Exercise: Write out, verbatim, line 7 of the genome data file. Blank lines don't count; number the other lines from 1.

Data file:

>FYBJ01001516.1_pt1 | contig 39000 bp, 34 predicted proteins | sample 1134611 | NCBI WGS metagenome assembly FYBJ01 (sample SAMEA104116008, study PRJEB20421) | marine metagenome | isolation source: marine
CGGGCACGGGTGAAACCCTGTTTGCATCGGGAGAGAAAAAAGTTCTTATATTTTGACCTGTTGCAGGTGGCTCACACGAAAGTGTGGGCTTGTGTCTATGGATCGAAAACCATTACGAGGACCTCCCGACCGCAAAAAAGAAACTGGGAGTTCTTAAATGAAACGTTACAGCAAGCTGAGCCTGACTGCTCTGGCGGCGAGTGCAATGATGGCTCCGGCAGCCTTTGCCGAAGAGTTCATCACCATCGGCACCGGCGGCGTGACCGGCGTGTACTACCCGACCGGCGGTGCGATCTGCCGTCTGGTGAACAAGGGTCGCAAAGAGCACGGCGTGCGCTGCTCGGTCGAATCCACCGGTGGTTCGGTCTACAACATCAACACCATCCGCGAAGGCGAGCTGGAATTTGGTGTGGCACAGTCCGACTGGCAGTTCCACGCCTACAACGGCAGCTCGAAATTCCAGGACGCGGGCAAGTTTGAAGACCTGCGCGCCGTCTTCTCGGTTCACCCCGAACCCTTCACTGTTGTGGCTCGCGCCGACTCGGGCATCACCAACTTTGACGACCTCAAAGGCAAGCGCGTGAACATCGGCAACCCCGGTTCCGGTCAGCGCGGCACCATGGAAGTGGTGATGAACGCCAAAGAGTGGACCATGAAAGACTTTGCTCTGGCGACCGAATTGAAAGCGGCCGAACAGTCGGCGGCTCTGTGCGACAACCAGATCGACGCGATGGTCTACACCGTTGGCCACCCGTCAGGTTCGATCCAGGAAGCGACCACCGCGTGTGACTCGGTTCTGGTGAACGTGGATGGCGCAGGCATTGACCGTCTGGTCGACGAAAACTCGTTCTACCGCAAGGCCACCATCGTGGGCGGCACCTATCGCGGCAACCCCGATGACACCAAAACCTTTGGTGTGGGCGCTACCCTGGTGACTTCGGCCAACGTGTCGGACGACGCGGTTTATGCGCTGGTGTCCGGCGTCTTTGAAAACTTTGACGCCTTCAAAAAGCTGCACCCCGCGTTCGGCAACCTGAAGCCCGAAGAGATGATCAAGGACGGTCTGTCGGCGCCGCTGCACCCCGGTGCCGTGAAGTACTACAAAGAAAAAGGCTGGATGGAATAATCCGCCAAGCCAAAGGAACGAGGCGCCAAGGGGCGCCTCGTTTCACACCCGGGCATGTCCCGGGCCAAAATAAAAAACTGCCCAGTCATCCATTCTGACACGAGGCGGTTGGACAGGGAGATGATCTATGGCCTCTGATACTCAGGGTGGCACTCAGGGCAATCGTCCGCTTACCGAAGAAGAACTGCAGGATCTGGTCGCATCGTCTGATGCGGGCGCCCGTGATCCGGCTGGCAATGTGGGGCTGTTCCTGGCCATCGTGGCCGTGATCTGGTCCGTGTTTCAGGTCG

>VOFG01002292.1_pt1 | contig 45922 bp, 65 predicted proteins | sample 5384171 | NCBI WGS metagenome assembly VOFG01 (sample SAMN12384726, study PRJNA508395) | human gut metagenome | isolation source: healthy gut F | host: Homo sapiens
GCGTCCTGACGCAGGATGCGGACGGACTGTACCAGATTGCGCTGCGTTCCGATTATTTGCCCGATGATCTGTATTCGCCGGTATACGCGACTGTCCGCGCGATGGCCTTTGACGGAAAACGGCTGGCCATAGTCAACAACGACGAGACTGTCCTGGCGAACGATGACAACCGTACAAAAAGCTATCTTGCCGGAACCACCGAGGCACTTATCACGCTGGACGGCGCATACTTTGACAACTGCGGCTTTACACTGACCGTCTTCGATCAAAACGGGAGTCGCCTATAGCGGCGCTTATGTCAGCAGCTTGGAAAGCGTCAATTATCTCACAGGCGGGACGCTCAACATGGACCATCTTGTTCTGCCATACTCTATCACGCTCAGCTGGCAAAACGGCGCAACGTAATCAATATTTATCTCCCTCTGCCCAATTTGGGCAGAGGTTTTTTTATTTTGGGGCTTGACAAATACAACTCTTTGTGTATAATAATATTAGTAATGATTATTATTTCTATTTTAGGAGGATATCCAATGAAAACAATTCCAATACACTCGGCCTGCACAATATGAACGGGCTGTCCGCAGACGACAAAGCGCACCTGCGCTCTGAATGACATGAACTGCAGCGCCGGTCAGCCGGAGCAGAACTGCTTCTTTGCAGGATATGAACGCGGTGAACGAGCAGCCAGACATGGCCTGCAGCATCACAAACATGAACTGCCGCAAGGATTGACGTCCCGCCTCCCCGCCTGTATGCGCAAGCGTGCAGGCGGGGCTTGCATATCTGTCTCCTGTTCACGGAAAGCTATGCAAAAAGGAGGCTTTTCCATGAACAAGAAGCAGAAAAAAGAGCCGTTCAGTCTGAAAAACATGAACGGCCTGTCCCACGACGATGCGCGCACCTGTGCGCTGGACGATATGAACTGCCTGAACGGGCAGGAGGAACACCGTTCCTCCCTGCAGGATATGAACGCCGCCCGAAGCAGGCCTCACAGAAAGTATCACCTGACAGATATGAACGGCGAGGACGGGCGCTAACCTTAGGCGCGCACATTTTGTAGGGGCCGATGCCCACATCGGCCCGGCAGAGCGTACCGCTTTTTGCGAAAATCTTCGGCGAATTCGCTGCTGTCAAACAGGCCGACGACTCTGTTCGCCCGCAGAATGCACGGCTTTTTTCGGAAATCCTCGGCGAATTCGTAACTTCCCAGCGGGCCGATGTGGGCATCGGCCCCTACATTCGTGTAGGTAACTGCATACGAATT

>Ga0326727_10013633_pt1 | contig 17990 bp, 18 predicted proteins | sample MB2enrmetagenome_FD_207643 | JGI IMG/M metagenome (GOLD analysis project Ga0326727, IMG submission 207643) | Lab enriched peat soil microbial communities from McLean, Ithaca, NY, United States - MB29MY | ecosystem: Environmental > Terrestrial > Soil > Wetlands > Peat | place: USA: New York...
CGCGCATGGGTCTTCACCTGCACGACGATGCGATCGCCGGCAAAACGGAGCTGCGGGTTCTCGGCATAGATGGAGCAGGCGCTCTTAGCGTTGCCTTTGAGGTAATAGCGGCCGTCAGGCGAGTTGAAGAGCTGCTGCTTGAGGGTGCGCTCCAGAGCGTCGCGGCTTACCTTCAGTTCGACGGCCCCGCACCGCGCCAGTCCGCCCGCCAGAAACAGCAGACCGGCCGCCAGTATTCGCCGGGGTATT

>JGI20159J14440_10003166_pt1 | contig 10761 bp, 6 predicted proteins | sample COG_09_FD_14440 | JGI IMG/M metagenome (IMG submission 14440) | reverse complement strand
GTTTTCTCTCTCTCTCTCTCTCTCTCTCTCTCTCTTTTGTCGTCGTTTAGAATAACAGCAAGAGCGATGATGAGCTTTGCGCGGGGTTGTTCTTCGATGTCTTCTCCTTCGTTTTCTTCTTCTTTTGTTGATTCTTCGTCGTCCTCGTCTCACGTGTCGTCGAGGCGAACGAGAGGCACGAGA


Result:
>JGI20159J14440_10003166_pt1 | contig 10761 bp, 6 predicted proteins | sample COG_09_FD_14440 | JGI IMG/M metagenome (IMG submission 14440) | reverse complement strand